Imagine your boss using an app to track your every move while on the job, and then imagine if the avatar chosen to represent you in that app was a dog. Sounds a little creepy and degrading, doesn’t it?
That’s exactly what the Hyatt Andaz Hotel in West Hollywood is accused of in a new compliant filed against the hotel giant. According to the complaint, Hyatt Andaz has illegally implemented a new electronic tracking system that monitors the productivity of its housekeepers. The system consists of a tracking software managed on iPods each of the housekeepers use. It tells the housekeepers exactly which rooms to clean and when. It requires the housekeepers clock when they enter and exit each guest room and is designed to monitor productivity of the workers.
Instead the device can send a housekeeper and her heavy cart all over the hotel. Hotel housekeeping is hard work and federal agencies have identified pushing heavy carts as one of the main sources of strain on the bodies of men and women who clean hotel rooms. This new system only exacerbates this problem.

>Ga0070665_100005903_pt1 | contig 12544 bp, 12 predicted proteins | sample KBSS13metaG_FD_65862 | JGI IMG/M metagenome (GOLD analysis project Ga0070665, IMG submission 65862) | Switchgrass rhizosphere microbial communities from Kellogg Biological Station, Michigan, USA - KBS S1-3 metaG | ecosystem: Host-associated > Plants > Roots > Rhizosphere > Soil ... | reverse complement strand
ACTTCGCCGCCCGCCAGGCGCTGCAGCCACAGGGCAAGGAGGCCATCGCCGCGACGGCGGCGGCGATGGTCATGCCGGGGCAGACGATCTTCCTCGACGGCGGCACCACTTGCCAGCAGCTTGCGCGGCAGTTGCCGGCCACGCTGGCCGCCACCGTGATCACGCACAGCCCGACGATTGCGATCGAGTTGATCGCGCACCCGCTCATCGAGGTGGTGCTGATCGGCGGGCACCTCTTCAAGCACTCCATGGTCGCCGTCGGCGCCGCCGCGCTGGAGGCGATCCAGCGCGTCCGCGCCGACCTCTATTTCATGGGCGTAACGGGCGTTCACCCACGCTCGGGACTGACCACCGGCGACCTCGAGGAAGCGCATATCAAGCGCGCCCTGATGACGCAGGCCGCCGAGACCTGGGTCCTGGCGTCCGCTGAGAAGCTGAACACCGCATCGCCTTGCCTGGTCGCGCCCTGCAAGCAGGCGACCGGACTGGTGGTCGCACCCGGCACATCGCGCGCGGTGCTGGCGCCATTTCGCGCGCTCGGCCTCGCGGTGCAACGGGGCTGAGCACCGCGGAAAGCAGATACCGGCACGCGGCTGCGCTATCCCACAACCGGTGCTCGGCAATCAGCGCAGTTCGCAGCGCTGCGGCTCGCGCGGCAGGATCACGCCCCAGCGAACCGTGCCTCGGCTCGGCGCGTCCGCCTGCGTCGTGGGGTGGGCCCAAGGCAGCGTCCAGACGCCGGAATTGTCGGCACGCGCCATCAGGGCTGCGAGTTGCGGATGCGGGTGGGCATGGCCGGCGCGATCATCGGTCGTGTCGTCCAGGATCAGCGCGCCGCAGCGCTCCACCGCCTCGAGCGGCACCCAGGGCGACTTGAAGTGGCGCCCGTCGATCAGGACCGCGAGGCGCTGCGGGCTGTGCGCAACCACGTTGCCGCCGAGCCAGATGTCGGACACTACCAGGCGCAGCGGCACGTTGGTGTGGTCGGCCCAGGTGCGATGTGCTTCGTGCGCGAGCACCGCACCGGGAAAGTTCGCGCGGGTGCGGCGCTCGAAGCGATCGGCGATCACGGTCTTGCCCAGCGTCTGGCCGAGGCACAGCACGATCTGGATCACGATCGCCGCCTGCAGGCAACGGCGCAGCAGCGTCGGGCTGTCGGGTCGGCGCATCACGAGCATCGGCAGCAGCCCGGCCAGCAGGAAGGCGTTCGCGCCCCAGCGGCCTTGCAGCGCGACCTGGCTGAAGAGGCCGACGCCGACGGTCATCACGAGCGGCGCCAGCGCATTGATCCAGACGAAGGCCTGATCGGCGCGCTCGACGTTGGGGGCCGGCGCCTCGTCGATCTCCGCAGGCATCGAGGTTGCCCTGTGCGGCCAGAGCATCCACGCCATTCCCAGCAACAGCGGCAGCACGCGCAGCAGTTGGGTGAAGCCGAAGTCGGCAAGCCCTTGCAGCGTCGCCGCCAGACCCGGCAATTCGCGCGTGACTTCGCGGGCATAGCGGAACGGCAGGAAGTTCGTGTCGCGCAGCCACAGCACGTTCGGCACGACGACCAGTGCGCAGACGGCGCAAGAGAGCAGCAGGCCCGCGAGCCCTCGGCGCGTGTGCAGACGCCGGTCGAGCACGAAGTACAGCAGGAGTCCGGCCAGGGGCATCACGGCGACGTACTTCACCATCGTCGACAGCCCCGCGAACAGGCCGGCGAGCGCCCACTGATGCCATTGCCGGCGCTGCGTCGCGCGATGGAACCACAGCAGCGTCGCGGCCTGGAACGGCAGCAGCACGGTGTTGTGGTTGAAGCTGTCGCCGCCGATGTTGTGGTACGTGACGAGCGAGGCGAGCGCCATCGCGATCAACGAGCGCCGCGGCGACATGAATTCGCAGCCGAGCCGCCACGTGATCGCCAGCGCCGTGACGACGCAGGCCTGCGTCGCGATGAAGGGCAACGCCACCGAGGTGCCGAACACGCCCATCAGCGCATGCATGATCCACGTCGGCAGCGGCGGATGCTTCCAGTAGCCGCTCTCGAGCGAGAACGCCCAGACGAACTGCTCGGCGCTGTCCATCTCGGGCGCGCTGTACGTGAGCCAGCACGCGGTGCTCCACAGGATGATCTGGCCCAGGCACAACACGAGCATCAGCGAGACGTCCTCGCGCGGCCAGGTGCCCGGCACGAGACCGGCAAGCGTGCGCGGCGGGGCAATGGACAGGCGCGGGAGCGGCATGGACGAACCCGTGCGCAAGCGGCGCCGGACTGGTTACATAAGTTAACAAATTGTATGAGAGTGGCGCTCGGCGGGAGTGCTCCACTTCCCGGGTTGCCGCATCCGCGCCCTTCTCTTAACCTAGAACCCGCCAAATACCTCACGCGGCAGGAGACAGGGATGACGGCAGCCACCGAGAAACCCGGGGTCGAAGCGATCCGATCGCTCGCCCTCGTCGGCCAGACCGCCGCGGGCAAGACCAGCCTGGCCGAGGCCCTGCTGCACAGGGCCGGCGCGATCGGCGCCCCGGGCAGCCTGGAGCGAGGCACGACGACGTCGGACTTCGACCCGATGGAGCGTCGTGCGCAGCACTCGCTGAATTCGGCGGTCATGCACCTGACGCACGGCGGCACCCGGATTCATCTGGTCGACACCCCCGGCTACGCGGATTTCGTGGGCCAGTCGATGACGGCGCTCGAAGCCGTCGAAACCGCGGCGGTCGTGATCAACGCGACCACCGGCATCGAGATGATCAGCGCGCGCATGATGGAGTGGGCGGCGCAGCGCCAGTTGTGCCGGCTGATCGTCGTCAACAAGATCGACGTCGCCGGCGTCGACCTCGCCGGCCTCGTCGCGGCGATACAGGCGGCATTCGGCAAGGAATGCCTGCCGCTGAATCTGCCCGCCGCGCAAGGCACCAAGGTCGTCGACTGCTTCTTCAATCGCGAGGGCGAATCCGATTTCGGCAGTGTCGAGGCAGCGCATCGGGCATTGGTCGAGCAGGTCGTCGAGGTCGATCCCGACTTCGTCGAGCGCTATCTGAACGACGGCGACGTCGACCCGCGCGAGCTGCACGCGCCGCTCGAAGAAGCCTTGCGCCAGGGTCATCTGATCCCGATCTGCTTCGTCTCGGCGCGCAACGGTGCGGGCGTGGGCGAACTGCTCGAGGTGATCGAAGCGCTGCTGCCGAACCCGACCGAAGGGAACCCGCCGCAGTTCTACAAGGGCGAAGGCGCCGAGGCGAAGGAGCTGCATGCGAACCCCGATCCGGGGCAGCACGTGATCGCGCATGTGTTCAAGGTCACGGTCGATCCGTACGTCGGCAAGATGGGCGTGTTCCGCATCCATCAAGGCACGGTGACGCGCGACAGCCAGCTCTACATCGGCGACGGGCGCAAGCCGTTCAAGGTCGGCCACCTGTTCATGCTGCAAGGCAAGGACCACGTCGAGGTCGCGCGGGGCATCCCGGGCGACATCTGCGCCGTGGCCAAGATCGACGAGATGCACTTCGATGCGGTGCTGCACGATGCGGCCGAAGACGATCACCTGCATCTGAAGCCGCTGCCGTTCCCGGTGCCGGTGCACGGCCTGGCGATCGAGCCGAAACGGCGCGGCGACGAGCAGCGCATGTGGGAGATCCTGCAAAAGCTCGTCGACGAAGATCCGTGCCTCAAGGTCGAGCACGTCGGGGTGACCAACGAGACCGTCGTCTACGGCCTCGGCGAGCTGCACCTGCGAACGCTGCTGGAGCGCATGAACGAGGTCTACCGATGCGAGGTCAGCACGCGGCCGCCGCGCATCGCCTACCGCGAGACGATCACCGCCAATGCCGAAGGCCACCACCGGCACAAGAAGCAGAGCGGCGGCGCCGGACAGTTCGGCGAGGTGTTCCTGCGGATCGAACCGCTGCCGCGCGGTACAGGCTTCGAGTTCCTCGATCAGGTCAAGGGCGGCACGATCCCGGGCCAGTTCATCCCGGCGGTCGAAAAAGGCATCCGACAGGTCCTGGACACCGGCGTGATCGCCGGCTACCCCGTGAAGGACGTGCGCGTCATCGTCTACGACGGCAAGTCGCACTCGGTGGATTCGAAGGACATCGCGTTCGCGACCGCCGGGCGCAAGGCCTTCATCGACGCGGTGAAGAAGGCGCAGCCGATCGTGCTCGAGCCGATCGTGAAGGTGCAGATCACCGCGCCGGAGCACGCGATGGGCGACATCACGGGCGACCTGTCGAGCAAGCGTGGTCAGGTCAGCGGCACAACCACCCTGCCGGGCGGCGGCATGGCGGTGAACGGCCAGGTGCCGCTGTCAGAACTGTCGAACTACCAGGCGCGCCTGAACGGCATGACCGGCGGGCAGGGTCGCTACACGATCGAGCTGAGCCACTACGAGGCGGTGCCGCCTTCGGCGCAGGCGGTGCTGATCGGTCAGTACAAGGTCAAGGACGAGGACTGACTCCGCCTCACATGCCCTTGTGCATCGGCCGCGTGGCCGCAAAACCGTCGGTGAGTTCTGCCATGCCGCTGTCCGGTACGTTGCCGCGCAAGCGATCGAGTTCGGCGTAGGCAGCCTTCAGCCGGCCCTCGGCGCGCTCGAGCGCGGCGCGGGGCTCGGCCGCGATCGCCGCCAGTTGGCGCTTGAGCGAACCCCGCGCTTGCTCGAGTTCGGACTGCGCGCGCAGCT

And to make matters worse, the system, known as “Rex” is animated by a dog wagging its tail. Is this how management at the Hyatt Andaz hotel views its housekeeping staff? “It’s true we run around to get the rooms cleaned in time for guests, but why a dog? We’re not animals. Couldn’t they have used the symbol of a person walking like at traffic corners? That would have been a bit more humane,” said Cathy Youngblood, a Hyatt Andaz housekeeper who testified to the National Labor Relations Board about the tracking technology.
Not all the housekeeping staff at the Hyatt Andaz is female. For the male staff the avatar used is a chili pepper. Seriously.
Despite the fact that the law requires Hyatt negotiate with the housekeeping union before making changes to their jobs, the hotel unilaterally implemented the system on its workers. It’s the latest of a list of insults and injuries to hotel staff and a reflection of the hotel’s de-humanizing view of its workforce. And since a majority of its housekeeping staff is female and Latina, Hyatt clearly believes it can simply flout the law without much, if any consequence. Hopefully the National Labor Relations Board disagrees.
Photo from KB35 via flickr.